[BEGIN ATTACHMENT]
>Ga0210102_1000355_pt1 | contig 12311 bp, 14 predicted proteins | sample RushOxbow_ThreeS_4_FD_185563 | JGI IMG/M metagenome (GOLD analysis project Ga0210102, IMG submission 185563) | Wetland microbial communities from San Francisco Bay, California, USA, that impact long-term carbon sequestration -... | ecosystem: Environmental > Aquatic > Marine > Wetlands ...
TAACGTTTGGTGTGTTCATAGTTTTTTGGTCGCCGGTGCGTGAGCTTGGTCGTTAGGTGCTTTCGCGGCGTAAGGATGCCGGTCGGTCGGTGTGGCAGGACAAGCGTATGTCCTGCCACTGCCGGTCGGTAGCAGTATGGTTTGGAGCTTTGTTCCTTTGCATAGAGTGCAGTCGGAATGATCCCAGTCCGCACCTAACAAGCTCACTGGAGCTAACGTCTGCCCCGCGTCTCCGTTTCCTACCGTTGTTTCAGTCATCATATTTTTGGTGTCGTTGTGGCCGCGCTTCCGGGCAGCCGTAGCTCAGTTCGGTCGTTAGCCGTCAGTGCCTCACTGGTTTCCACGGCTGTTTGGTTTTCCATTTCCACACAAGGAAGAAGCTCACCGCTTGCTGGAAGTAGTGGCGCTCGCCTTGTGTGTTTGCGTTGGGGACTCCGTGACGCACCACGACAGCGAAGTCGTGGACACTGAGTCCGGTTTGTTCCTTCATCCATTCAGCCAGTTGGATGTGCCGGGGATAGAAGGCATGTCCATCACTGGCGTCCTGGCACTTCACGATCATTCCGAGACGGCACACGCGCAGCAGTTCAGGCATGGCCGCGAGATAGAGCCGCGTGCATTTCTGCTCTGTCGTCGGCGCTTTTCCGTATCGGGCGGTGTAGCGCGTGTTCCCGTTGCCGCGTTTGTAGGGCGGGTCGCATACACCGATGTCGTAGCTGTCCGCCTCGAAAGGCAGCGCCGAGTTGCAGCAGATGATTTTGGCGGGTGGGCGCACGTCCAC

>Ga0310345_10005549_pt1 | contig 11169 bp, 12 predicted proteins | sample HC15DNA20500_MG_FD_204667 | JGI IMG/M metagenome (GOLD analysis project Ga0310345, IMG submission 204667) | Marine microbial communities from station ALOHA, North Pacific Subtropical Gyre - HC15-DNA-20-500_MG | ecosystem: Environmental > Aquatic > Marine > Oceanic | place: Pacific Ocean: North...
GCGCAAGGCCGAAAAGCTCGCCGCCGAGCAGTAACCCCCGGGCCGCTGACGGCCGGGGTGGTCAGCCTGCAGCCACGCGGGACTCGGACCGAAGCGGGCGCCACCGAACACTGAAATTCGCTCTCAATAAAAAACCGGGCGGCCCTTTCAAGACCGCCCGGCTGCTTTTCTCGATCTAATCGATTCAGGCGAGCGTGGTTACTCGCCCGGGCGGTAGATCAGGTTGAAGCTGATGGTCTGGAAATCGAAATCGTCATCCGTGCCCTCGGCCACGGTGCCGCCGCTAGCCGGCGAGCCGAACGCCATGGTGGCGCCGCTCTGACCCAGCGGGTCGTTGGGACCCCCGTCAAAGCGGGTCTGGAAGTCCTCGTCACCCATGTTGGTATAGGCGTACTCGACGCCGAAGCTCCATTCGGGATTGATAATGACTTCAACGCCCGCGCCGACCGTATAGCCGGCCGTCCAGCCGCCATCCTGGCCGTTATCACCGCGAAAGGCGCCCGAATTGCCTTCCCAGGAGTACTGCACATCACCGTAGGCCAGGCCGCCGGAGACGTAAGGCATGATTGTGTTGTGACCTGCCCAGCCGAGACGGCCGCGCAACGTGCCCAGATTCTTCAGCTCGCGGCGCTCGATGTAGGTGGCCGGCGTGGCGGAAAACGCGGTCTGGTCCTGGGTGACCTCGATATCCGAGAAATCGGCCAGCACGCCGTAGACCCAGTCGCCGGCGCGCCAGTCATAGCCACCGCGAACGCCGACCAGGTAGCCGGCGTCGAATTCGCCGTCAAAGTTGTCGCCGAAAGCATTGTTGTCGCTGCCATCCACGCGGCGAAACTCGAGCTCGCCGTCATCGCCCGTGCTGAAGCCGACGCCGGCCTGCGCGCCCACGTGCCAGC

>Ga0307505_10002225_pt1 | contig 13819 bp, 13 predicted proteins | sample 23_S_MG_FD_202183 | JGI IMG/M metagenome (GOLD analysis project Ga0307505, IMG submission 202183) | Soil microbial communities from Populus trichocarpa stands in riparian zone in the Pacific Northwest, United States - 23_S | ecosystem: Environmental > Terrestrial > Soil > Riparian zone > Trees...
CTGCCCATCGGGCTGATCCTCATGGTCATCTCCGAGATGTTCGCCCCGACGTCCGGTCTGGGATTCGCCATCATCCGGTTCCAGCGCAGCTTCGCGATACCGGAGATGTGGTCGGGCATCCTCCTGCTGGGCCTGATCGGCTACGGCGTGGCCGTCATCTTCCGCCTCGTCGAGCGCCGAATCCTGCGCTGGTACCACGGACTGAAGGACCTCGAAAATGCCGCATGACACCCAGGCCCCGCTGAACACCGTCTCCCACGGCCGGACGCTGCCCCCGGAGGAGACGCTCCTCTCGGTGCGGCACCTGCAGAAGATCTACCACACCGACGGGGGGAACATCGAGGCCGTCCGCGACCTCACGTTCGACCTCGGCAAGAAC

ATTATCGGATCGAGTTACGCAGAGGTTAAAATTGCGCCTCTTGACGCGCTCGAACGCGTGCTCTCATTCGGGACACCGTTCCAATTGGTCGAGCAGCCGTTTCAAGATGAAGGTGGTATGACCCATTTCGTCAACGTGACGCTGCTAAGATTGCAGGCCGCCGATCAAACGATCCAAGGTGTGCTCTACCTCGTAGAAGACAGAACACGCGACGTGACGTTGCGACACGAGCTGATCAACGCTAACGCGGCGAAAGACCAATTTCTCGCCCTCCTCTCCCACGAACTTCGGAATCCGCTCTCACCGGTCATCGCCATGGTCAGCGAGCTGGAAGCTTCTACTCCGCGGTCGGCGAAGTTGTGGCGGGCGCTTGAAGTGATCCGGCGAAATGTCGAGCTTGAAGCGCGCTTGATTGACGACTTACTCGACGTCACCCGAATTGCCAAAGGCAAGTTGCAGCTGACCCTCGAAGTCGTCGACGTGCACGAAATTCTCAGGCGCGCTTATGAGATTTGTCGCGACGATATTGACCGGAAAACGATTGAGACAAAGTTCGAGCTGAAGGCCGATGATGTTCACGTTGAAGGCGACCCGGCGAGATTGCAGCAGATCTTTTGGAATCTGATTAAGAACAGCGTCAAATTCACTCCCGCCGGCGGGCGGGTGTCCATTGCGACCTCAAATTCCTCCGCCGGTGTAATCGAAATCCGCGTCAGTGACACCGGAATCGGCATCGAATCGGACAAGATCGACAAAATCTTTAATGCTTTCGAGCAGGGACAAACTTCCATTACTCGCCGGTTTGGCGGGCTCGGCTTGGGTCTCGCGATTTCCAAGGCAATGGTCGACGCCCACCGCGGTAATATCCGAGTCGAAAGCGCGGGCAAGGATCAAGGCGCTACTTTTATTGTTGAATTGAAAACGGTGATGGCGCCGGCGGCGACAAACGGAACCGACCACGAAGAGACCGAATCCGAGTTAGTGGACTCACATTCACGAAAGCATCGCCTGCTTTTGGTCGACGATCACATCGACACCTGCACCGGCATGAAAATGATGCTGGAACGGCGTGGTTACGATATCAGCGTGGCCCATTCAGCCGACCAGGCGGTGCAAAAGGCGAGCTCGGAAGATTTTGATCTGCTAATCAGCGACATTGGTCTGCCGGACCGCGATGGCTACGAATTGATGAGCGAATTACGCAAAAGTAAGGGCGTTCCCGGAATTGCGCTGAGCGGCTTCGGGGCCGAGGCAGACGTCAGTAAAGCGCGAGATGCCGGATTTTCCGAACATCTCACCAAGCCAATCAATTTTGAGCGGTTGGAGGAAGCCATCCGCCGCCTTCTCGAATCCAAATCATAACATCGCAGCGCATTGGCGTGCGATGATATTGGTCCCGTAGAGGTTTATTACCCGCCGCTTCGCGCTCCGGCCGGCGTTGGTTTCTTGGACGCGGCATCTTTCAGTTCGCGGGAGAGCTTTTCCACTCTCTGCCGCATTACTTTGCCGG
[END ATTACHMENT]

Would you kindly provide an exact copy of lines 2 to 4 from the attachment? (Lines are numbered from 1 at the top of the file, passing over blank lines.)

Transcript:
TAACGTTTGGTGTGTTCATAGTTTTTTGGTCGCCGGTGCGTGAGCTTGGTCGTTAGGTGCTTTCGCGGCGTAAGGATGCCGGTCGGTCGGTGTGGCAGGACAAGCGTATGTCCTGCCACTGCCGGTCGGTAGCAGTATGGTTTGGAGCTTTGTTCCTTTGCATAGAGTGCAGTCGGAATGATCCCAGTCCGCACCTAACAAGCTCACTGGAGCTAACGTCTGCCCCGCGTCTCCGTTTCCTACCGTTGTTTCAGTCATCATATTTTTGGTGTCGTTGTGGCCGCGCTTCCGGGCAGCCGTAGCTCAGTTCGGTCGTTAGCCGTCAGTGCCTCACTGGTTTCCACGGCTGTTTGGTTTTCCATTTCCACACAAGGAAGAAGCTCACCGCTTGCTGGAAGTAGTGGCGCTCGCCTTGTGTGTTTGCGTTGGGGACTCCGTGACGCACCACGACAGCGAAGTCGTGGACACTGAGTCCGGTTTGTTCCTTCATCCATTCAGCCAGTTGGATGTGCCGGGGATAGAAGGCATGTCCATCACTGGCGTCCTGGCACTTCACGATCATTCCGAGACGGCACACGCGCAGCAGTTCAGGCATGGCCGCGAGATAGAGCCGCGTGCATTTCTGCTCTGTCGTCGGCGCTTTTCCGTATCGGGCGGTGTAGCGCGTGTTCCCGTTGCCGCGTTTGTAGGGCGGGTCGCATACACCGATGTCGTAGCTGTCCGCCTCGAAAGGCAGCGCCGAGTTGCAGCAGATGATTTTGGCGGGTGGGCGCACGTCCAC

>Ga0310345_10005549_pt1 | contig 11169 bp, 12 predicted proteins | sample HC15DNA20500_MG_FD_204667 | JGI IMG/M metagenome (GOLD analysis project Ga0310345, IMG submission 204667) | Marine microbial communities from station ALOHA, North Pacific Subtropical Gyre - HC15-DNA-20-500_MG | ecosystem: Environmental > Aquatic > Marine > Oceanic | place: Pacific Ocean: North...
GCGCAAGGCCGAAAAGCTCGCCGCCGAGCAGTAACCCCCGGGCCGCTGACGGCCGGGGTGGTCAGCCTGCAGCCACGCGGGACTCGGACCGAAGCGGGCGCCACCGAACACTGAAATTCGCTCTCAATAAAAAACCGGGCGGCCCTTTCAAGACCGCCCGGCTGCTTTTCTCGATCTAATCGATTCAGGCGAGCGTGGTTACTCGCCCGGGCGGTAGATCAGGTTGAAGCTGATGGTCTGGAAATCGAAATCGTCATCCGTGCCCTCGGCCACGGTGCCGCCGCTAGCCGGCGAGCCGAACGCCATGGTGGCGCCGCTCTGACCCAGCGGGTCGTTGGGACCCCCGTCAAAGCGGGTCTGGAAGTCCTCGTCACCCATGTTGGTATAGGCGTACTCGACGCCGAAGCTCCATTCGGGATTGATAATGACTTCAACGCCCGCGCCGACCGTATAGCCGGCCGTCCAGCCGCCATCCTGGCCGTTATCACCGCGAAAGGCGCCCGAATTGCCTTCCCAGGAGTACTGCACATCACCGTAGGCCAGGCCGCCGGAGACGTAAGGCATGATTGTGTTGTGACCTGCCCAGCCGAGACGGCCGCGCAACGTGCCCAGATTCTTCAGCTCGCGGCGCTCGATGTAGGTGGCCGGCGTGGCGGAAAACGCGGTCTGGTCCTGGGTGACCTCGATATCCGAGAAATCGGCCAGCACGCCGTAGACCCAGTCGCCGGCGCGCCAGTCATAGCCACCGCGAACGCCGACCAGGTAGCCGGCGTCGAATTCGCCGTCAAAGTTGTCGCCGAAAGCATTGTTGTCGCTGCCATCCACGCGGCGAAACTCGAGCTCGCCGTCATCGCCCGTGCTGAAGCCGACGCCGGCCTGCGCGCCCACGTGCCAGC